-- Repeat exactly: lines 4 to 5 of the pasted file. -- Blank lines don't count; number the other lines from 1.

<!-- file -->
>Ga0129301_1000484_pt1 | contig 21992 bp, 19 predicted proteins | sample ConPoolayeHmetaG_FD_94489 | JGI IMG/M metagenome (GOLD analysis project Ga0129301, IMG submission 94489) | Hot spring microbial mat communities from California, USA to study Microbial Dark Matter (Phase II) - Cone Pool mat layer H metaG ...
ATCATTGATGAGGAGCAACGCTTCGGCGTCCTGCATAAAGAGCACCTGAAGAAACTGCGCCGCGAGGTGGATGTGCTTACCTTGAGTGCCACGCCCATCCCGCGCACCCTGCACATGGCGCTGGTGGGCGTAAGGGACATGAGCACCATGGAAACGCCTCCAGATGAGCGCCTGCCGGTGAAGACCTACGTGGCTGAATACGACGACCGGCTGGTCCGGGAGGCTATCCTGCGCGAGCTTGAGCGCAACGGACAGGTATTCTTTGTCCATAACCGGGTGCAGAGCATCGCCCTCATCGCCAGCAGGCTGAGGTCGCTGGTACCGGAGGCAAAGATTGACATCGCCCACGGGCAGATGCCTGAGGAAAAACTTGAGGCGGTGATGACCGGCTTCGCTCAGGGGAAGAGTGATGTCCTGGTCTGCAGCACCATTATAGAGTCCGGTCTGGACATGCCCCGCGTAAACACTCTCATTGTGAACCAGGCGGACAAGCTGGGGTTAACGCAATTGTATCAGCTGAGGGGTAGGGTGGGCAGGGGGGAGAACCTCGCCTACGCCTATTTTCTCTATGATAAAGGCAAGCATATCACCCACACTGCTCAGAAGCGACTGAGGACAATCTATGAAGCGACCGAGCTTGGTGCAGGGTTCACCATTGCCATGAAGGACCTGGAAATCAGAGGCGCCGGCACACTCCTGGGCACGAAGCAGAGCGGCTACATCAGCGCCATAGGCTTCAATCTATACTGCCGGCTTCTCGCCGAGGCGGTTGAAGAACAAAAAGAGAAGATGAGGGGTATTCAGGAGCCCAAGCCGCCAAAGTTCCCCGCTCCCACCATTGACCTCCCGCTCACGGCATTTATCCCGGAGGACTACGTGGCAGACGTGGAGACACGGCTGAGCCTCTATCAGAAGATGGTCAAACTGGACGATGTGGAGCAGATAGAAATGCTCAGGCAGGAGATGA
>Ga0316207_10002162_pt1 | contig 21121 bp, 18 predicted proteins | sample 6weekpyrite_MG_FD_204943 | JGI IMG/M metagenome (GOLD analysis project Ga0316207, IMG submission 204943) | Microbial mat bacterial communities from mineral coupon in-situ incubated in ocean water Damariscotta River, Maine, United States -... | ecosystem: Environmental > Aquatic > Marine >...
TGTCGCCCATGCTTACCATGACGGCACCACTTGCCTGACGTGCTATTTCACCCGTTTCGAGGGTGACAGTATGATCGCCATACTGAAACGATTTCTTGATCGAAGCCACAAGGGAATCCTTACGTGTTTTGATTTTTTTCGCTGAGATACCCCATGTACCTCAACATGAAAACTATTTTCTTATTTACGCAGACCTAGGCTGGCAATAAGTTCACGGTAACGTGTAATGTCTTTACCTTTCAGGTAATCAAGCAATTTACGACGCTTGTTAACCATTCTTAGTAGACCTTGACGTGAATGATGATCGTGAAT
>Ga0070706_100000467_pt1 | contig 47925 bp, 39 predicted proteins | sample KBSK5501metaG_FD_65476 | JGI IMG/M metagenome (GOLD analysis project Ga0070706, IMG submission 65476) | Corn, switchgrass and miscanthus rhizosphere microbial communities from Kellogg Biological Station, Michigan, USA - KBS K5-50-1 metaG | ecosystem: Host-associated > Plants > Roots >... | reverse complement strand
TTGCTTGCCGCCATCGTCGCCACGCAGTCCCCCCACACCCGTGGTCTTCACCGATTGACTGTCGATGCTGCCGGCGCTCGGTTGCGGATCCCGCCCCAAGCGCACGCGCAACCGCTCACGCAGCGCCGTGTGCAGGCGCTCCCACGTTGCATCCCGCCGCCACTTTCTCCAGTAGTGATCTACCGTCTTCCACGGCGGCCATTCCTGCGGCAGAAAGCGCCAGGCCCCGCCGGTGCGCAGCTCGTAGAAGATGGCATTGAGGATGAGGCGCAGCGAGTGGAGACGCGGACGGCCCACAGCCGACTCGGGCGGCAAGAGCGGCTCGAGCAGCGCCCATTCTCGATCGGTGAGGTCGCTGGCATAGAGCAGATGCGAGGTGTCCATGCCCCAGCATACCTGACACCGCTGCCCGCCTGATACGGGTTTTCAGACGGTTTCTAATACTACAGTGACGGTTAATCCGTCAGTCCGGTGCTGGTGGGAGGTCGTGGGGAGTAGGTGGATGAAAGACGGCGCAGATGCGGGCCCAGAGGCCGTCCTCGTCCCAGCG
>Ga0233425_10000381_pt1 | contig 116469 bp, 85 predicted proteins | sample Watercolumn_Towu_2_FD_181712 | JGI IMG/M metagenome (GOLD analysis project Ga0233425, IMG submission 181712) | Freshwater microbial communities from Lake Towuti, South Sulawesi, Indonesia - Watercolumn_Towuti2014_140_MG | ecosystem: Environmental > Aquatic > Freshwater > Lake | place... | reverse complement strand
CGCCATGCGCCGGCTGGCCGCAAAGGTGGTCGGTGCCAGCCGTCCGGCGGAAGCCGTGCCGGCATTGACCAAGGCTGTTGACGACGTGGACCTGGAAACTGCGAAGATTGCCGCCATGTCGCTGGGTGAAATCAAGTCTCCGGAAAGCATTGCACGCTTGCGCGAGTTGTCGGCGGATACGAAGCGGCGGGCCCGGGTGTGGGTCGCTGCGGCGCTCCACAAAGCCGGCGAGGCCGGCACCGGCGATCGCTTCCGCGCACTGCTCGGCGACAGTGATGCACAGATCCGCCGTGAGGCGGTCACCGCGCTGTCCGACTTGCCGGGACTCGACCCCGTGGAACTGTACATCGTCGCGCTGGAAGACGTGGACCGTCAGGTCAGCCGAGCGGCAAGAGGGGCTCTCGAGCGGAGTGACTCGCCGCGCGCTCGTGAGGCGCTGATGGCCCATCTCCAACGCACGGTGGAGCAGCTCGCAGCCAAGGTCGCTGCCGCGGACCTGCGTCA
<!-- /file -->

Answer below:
TGTCGCCCATGCTTACCATGACGGCACCACTTGCCTGACGTGCTATTTCACCCGTTTCGAGGGTGACAGTATGATCGCCATACTGAAACGATTTCTTGATCGAAGCCACAAGGGAATCCTTACGTGTTTTGATTTTTTTCGCTGAGATACCCCATGTACCTCAACATGAAAACTATTTTCTTATTTACGCAGACCTAGGCTGGCAATAAGTTCACGGTAACGTGTAATGTCTTTACCTTTCAGGTAATCAAGCAATTTACGACGCTTGTTAACCATTCTTAGTAGACCTTGACGTGAATGATGATCGTGAAT
>Ga0070706_100000467_pt1 | contig 47925 bp, 39 predicted proteins | sample KBSK5501metaG_FD_65476 | JGI IMG/M metagenome (GOLD analysis project Ga0070706, IMG submission 65476) | Corn, switchgrass and miscanthus rhizosphere microbial communities from Kellogg Biological Station, Michigan, USA - KBS K5-50-1 metaG | ecosystem: Host-associated > Plants > Roots >... | reverse complement strand